The geographic location and range of a range of risk factors impacting on human health is being altered by climate change.
The World Health Organisation estimate that around 2.4 per cent of world-wide incidences of diarrohea, six per cent of malaria in middle income countries and seven per cent of dengue fever in industrialised countries could be associated with climate change.
Children are particularly vulnerable to many of these factors (malnutrition, diarrheal diseases, and vector-borne diseases such as malaria). Currently nearly 2.5 million children die of diarrheal diseases annually, 655,000 children die of malaria annually and around 7 million children under five years die of malnutrition annually.
These numbers will likely increase by 3-10 per cent because of the impact of climate change. Some of the impacts of climate change include contaminated water and inadequate sanitation, both of which contribute significantly to diarrheal diseases. Rising world temperatures create the conditions that support the spread of some pathogens. Increased flooding spreads pathogens and may damage water treatment, thus increasing the risk of disease.
Changing temperatures impact on pollen production and spread which contributes to allergies and asthma prevalence. Changes in levels of carbon dioxide acidify the ocean and this impacts on food security in some locations. For example nearly 30 per cent of the coastal areas in Africa risk being flooded by 2099 due to sea level rises. This will impact around 70 million people. Agriculture is likely to produce 50 per cent less, and 25-40 per cent of mammal species could be endangered or become extinct.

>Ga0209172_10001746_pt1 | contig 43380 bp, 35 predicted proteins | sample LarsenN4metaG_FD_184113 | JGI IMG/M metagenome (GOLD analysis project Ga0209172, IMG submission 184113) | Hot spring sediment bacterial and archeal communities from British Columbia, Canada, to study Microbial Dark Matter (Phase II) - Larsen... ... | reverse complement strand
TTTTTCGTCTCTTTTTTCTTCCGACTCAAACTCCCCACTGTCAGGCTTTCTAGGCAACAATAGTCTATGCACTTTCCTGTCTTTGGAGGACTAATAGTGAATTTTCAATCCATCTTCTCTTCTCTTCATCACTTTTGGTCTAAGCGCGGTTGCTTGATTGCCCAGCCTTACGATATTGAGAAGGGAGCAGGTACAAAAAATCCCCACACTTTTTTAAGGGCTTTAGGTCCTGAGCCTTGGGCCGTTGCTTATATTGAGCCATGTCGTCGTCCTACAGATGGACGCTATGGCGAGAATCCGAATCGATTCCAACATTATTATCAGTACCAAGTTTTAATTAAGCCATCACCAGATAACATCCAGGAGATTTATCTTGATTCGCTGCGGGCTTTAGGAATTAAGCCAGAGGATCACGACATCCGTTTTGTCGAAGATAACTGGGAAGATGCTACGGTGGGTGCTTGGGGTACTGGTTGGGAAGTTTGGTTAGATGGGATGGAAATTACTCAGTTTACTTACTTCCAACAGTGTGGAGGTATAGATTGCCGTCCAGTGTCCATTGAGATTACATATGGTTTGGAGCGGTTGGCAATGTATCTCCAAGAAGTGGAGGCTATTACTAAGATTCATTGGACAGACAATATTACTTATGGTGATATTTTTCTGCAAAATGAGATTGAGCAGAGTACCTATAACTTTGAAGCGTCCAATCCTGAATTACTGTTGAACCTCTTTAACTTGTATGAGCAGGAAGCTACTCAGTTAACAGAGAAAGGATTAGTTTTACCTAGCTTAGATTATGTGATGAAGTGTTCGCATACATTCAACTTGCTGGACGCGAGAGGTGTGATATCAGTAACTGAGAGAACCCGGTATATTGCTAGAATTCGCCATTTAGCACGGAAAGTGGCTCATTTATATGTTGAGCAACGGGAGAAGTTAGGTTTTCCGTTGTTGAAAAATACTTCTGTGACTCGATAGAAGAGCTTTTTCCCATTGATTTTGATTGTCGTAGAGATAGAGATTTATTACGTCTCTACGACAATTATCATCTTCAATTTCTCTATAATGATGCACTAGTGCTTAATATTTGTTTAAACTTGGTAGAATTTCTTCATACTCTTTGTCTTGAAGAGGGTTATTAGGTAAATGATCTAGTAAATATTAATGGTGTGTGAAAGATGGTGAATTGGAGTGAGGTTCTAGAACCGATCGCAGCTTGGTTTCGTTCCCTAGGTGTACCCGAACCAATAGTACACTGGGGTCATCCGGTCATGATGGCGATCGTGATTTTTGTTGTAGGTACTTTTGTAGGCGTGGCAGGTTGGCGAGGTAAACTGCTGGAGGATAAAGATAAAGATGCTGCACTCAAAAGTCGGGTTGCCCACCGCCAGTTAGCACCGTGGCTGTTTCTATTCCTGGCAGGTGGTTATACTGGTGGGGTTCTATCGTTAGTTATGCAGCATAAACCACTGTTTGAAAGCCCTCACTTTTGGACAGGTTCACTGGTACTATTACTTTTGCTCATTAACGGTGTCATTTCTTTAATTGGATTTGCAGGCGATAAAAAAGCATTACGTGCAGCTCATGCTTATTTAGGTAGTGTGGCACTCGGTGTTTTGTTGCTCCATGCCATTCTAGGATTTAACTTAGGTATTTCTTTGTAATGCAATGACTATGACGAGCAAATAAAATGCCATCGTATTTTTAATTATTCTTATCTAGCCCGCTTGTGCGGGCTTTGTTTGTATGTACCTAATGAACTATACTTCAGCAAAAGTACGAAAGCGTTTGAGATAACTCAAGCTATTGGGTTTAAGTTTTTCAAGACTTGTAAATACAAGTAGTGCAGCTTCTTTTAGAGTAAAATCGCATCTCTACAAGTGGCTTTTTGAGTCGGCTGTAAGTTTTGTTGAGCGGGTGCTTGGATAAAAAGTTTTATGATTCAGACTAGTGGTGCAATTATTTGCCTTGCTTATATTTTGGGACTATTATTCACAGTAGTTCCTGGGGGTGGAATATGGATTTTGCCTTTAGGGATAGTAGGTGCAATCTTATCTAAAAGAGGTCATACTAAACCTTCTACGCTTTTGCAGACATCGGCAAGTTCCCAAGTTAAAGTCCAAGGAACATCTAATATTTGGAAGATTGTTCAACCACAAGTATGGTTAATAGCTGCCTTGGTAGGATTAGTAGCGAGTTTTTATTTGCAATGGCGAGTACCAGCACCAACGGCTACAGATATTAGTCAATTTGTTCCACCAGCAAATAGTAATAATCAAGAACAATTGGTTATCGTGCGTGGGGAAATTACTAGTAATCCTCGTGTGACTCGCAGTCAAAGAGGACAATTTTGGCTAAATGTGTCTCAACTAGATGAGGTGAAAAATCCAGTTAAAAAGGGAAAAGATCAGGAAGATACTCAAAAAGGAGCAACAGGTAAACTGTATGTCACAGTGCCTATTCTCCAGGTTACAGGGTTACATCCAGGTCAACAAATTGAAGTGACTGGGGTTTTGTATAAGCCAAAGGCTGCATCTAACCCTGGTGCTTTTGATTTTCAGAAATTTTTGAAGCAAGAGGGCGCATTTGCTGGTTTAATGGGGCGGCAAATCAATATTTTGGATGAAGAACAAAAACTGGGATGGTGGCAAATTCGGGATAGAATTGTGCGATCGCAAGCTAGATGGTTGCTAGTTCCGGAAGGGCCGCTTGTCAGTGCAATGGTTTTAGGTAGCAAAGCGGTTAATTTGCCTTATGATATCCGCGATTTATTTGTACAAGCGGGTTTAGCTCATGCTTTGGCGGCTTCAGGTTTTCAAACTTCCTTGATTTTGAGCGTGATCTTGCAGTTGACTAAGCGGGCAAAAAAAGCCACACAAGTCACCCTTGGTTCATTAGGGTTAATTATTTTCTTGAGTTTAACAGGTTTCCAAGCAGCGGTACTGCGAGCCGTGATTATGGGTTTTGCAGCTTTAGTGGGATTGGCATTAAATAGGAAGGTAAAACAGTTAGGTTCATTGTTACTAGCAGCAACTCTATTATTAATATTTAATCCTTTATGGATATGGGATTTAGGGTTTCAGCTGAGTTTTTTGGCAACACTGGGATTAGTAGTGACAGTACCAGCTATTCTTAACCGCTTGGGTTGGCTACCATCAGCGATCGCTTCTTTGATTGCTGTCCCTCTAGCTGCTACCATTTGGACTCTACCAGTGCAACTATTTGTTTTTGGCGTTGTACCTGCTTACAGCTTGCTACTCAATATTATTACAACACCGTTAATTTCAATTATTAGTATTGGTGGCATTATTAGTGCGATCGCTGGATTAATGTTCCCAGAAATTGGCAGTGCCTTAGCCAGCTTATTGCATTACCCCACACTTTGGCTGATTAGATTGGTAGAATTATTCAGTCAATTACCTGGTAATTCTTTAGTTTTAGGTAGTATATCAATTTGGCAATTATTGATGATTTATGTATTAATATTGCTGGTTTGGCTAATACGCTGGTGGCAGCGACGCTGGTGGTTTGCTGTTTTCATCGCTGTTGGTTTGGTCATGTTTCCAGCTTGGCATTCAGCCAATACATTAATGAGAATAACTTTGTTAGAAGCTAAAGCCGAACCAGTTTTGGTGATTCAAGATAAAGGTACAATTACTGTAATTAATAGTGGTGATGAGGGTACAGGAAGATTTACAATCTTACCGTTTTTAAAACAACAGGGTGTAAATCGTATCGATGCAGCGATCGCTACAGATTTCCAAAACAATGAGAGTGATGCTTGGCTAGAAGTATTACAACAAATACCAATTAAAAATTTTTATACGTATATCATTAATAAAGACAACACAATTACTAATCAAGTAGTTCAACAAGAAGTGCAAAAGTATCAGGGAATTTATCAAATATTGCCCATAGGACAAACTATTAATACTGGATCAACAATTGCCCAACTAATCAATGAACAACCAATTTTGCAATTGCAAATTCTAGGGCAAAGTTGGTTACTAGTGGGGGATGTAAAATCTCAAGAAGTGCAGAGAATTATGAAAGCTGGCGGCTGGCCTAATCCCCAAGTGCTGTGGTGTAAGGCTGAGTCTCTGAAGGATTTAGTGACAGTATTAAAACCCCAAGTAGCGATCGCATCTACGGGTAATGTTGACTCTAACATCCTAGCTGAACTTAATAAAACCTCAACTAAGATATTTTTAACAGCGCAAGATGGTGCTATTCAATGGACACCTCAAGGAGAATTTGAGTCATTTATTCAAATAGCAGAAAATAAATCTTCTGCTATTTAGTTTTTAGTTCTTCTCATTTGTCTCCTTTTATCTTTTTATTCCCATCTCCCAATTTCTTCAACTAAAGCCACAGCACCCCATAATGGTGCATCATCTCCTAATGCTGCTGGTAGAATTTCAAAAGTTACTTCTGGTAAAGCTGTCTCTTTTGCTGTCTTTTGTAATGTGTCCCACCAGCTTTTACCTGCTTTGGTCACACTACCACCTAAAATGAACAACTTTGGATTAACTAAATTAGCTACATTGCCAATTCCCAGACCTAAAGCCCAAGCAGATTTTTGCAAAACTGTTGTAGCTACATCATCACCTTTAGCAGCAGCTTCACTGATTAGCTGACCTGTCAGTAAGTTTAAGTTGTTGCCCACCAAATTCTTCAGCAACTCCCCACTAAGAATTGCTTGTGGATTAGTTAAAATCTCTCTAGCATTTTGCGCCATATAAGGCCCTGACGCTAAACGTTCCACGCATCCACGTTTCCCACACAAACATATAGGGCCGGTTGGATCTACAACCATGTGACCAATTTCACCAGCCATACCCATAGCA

Water stress is likely to impact on 75 - 250 million people, 80 per cent of whom are likely to be children.
Recently UNICEF have put together a range of resources relating to the impact of climate change on children. UNICEF estimate that in the next decade, the natural disasters arising from climate change will impact up to 175 million children.
One review estimates that an additional 250,000 child deaths a year can be attributed to the effects of climate change.
Water shortages impact on children. For example in Africa families can spend up to three hours a day collecting sufficient water and children are often performing this task, which is (understandably) given higher priority than attending school.
After a natural disaster children are often completely unable to attend school, either because school is no longer available but often because families need to send them to work to help recoup what has been lost. Children are more likely to be injured, they are more vulnerable than adults to diseases born in water, through inadequate sanitation and food insecurity.
They are more vulnerable to psychological and emotional trauma, and particularly so when they are separated from family members, and/or exposed to violence and displacement. Children who survive these kinds of diseases often suffer life-long consequences.
There is wide consensus that involving children in climate change action is important in developing their resiliency. Programs that help children remain in school, and inclusion of climate change adaptation and disaster risk reduction strategies into school curricula are key elements in empowering children to manage their environments and adapt to climate change.